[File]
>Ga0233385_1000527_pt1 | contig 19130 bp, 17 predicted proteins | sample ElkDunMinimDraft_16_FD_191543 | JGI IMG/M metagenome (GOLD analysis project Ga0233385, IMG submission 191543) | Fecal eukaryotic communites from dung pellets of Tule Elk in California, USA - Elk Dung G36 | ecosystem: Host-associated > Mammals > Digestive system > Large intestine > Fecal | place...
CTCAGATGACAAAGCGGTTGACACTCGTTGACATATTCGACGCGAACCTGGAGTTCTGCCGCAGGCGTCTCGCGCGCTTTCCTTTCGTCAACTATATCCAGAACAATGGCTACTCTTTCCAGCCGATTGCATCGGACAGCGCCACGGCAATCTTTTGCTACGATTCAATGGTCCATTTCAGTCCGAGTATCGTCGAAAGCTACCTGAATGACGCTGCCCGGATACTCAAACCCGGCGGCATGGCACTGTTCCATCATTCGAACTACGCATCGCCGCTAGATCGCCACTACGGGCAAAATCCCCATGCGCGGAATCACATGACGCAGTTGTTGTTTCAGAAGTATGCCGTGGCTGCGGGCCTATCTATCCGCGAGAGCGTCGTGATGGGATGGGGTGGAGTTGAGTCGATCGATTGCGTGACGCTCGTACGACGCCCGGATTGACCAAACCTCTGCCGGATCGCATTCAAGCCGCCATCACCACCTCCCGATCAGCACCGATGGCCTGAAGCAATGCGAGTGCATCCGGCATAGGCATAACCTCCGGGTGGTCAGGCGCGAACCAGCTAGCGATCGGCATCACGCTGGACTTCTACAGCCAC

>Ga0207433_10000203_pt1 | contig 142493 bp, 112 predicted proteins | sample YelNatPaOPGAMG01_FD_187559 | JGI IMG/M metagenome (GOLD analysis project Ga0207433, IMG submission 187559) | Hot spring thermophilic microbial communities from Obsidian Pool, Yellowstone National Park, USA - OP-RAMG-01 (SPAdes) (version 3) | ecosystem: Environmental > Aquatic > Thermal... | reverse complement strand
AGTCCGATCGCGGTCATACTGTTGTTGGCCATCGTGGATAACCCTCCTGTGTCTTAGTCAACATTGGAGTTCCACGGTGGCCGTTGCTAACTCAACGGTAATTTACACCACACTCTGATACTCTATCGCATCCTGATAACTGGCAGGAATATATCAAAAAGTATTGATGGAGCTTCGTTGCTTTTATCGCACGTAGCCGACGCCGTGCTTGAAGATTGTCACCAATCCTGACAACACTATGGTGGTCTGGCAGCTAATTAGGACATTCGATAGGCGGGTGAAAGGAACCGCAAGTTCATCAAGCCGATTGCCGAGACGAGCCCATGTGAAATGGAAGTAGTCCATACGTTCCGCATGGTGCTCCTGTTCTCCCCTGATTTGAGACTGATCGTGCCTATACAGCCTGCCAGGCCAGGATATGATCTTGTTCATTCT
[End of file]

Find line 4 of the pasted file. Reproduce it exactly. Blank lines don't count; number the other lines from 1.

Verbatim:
AGTCCGATCGCGGTCATACTGTTGTTGGCCATCGTGGATAACCCTCCTGTGTCTTAGTCAACATTGGAGTTCCACGGTGGCCGTTGCTAACTCAACGGTAATTTACACCACACTCTGATACTCTATCGCATCCTGATAACTGGCAGGAATATATCAAAAAGTATTGATGGAGCTTCGTTGCTTTTATCGCACGTAGCCGACGCCGTGCTTGAAGATTGTCACCAATCCTGACAACACTATGGTGGTCTGGCAGCTAATTAGGACATTCGATAGGCGGGTGAAAGGAACCGCAAGTTCATCAAGCCGATTGCCGAGACGAGCCCATGTGAAATGGAAGTAGTCCATACGTTCCGCATGGTGCTCCTGTTCTCCCCTGATTTGAGACTGATCGTGCCTATACAGCCTGCCAGGCCAGGATATGATCTTGTTCATTCT